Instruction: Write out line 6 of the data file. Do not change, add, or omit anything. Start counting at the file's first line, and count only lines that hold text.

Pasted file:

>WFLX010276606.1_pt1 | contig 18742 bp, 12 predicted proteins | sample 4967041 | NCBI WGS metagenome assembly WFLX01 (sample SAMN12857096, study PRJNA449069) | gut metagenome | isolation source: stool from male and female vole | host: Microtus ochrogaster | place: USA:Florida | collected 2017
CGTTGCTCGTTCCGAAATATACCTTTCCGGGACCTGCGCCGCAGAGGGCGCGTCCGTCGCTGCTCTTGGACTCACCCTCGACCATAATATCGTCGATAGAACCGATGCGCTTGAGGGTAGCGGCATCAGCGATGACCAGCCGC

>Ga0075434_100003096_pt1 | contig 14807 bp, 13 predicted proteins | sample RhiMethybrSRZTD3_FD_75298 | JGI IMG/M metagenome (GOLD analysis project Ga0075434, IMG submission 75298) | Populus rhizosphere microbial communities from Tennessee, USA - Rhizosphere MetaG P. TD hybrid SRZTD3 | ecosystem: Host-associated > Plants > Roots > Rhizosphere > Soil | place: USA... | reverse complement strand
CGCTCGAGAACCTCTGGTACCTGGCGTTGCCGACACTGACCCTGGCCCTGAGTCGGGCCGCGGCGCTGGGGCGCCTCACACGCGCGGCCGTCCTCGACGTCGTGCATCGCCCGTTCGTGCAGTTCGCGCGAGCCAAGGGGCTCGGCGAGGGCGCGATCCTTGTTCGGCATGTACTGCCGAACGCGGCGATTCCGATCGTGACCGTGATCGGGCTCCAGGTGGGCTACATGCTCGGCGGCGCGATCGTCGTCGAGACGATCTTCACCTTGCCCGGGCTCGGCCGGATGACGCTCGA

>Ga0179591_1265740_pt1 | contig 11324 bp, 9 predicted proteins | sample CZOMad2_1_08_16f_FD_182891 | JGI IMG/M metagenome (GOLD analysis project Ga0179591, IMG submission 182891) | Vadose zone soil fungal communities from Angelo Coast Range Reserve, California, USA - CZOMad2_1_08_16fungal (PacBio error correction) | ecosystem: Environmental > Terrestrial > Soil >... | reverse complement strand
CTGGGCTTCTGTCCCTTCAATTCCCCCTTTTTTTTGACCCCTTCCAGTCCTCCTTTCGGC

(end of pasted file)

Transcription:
CTGGGCTTCTGTCCCTTCAATTCCCCCTTTTTTTTGACCCCTTCCAGTCCTCCTTTCGGC